The Stoic, The Epicurean and the Monk

By: Shahriar H.

Life is horrifyingly beautiful, is it not? It bestows gifts, but shows no mercy. It rewards the resourceful, and punishes the weak. Just like my parents, Tough Love (with less love and more tough). Every individual has their own story to struggle with, and is molded by it. It makes them who they are, gives them their ambition, their personality, their secrets, their identity. A large part of this is how an individual responds to pain and pleasure. Everything from periods of hardship to simple discomfort, times of happiness and the small things in life. There are three benchmark philosophies regarding this, and none of them are the ‘correct’ one; thus, I encourage you to adopt one, according to your own story.

Are you a Stoic?

‘Stoicism is the endurance of pain without the display of feelings and without complaint. All men, in their ability to bear hardship, are equal; the individual’s self-control, exercise of will, fortitude and logical thought is emphasized’. The Stoic believes that “virtue is sufficient for happiness”, devoid of all other destructive emotion (rage, envy, grief, etc). He embraces and accepts his life in the world for what it is, and makes the best of only what he is able to do, while leaving all else be.

As attractive and powerful the idea of a stoic seems, it is nearly impossible to be a hardcore-stoic, due to human nature. It does not seem very pleasing to be one either; he seems rather cold-hearted and static. Although, one must realize that certain people simply evolve this way to survive. Stoicism can definitely get one through life, it does not touch upon many of the wonderful things in it. However, if you plan to be Stoic, a word of caution: do not misplace these ideals; there are certain hardships that no one is obliged to go through.

Are you an Epicurean?

‘Epicureanism lets go of and exchanges pain for pleasure, making it the paramount concern in one’s life. At the same time, one must be logical of their indulgence in pleasure, for too much could result in pain’. The Epicurean finds all the fun he can in every single day, ignoring everything that could have a negative effect on him.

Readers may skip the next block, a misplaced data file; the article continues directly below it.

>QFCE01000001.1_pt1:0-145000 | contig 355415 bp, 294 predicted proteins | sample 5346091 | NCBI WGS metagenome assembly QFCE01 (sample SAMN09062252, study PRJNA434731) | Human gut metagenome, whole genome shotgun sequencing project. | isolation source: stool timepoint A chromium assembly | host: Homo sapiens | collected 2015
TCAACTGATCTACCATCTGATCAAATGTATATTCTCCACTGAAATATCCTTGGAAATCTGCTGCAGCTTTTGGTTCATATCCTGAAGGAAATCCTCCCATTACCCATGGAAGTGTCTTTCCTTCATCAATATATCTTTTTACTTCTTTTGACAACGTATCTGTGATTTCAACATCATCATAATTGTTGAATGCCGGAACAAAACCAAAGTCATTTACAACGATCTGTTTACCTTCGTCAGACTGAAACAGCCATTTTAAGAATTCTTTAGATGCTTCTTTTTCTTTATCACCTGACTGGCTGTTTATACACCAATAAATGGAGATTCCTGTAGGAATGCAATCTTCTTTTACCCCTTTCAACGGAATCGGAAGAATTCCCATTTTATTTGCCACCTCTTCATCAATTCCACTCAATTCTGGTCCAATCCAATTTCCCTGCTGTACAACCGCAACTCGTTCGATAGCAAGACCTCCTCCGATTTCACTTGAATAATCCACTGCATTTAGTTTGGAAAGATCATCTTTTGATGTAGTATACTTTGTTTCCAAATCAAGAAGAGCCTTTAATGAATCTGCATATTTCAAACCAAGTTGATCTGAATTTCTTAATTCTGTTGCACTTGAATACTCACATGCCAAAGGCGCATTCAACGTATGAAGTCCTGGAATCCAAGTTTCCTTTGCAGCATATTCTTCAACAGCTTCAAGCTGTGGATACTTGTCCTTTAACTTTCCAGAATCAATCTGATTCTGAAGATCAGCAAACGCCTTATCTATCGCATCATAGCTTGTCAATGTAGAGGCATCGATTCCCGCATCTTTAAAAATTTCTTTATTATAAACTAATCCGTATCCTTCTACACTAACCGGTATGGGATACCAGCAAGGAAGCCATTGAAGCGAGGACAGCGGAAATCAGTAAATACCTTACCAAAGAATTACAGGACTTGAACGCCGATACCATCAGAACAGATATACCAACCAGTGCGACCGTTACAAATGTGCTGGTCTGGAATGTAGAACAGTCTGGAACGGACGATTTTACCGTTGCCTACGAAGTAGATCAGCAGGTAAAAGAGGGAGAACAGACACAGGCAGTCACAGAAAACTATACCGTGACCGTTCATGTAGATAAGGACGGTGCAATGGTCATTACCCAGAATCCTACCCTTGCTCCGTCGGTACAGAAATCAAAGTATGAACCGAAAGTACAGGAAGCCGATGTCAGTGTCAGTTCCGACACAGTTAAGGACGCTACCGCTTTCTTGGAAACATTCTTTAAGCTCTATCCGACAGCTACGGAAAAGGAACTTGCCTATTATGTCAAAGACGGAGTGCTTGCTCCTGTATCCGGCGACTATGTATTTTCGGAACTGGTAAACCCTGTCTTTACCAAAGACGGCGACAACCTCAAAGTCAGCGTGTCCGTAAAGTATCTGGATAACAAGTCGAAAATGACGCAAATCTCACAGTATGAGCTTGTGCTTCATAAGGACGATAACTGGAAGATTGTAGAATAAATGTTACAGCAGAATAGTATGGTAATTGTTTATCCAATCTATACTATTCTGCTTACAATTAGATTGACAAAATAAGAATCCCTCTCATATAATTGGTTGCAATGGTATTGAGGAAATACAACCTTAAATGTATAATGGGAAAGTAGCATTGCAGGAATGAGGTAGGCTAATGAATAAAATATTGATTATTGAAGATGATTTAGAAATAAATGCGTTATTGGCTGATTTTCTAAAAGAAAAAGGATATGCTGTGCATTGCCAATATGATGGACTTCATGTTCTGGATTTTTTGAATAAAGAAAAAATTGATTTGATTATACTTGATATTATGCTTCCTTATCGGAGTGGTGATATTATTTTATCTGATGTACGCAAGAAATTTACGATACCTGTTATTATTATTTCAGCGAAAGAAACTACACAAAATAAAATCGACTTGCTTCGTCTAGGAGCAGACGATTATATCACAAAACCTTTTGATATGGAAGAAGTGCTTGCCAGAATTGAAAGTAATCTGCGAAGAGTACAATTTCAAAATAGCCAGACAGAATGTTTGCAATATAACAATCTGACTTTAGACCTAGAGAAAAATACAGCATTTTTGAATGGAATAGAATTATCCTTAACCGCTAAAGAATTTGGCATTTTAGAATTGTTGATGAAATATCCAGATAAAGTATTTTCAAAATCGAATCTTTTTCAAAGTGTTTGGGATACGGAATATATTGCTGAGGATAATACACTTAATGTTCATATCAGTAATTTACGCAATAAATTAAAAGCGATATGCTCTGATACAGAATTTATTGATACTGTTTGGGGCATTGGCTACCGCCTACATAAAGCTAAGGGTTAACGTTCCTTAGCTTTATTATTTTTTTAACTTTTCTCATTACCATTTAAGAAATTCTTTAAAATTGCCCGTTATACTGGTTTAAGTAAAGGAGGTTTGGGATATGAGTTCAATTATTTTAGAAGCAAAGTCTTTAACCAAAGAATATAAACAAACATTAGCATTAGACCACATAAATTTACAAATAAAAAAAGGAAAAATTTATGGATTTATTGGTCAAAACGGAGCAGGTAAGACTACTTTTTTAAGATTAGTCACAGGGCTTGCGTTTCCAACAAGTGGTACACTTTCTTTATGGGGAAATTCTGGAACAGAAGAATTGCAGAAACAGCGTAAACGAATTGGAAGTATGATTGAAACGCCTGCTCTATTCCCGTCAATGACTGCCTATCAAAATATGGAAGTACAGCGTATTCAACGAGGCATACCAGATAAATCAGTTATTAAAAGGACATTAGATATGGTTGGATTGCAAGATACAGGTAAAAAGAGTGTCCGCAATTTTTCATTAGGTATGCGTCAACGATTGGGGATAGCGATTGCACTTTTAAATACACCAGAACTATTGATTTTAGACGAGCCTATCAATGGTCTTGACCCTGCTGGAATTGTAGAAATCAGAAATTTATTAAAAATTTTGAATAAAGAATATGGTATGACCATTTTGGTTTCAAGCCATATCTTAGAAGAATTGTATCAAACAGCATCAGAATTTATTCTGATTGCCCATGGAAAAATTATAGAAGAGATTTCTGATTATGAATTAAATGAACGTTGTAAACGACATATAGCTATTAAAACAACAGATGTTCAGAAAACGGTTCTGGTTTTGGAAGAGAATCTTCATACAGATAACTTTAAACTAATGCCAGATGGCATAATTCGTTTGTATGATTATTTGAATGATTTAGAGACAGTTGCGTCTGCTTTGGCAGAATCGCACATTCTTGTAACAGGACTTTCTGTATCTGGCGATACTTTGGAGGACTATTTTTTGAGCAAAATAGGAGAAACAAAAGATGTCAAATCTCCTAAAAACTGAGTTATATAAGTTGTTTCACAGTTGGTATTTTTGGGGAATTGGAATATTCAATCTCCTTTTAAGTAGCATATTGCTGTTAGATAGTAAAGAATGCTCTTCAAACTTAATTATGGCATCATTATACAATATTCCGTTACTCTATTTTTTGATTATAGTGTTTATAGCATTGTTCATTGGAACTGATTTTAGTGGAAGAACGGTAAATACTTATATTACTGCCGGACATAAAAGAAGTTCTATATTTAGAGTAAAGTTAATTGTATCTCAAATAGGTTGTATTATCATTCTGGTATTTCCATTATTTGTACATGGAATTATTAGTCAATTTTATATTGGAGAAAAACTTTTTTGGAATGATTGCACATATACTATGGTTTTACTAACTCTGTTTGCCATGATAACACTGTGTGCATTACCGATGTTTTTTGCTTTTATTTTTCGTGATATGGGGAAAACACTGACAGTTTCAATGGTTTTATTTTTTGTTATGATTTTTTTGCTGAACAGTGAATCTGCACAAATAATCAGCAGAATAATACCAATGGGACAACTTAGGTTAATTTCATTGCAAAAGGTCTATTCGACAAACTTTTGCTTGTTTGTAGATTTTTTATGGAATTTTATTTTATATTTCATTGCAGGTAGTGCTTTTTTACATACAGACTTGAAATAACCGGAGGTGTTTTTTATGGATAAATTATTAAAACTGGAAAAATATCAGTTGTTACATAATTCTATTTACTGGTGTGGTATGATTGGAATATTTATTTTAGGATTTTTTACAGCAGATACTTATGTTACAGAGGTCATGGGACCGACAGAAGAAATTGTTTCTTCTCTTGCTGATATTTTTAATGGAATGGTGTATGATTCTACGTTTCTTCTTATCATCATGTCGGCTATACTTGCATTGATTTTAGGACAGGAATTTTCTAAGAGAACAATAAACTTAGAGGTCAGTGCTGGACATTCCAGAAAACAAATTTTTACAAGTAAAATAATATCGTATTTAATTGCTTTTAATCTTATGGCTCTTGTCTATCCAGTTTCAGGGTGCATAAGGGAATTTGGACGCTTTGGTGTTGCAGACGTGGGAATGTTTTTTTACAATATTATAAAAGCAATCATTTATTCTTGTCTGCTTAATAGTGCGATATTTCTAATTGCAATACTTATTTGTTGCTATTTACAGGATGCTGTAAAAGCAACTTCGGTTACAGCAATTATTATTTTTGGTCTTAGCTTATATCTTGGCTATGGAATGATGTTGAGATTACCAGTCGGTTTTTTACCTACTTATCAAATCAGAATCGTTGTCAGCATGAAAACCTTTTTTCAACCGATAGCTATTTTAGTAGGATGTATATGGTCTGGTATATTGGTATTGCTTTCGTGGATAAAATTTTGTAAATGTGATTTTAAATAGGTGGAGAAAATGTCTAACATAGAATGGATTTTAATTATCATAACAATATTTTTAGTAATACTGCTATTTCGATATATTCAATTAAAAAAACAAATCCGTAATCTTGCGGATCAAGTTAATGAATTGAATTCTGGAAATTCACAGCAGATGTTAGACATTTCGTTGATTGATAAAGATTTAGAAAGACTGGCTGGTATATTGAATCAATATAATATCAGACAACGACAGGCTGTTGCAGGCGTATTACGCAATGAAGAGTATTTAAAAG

Again, as tempting and easy being an Epicurean seems, it comes with its own problems. If one ignores all hardships and negativity, they are putting themselves in a state of bliss by ignorance, which is far from the world they live in. One cannot evolve by being wholly epicurean. Although such ways of thought can definitely get you through life, I feel as though it does not let oneself experience the true nature of life. This is where I feel that Buddhism marks a balance.

Are you a Monk?

I highly doubt you are. And I’m not telling you to become one, but learn from one. The kind of Monk I’m talking about is a Buddhist. Buddhism finds a “Middle Way”, one that endures necessary hardships, letting go of pains that do one no good, while experiencing all other emotions such that one can learn from them.

This is in the middle of two extremes that are Stoicism and Epicureanism, alike a number line. The path is ‘perfect’, but as we are human, perfection is far from reach. Much like comparing a circle to an infinitely-sided regular polygon; as much as it may seem like a circle, we know it isn’t. Whether you walk the middle way, or lean on it, you will slip from it, but as long as it is in sight, you are heading in the right direction.


In conclusion, the Stoic endures all pain with no emotion, the Epicurean trades pain for pleasure ignoring all negativity, and the Monk endures the necessary hardships but gives up unnecessary ones, while acknowledging the terrifying grace of life.


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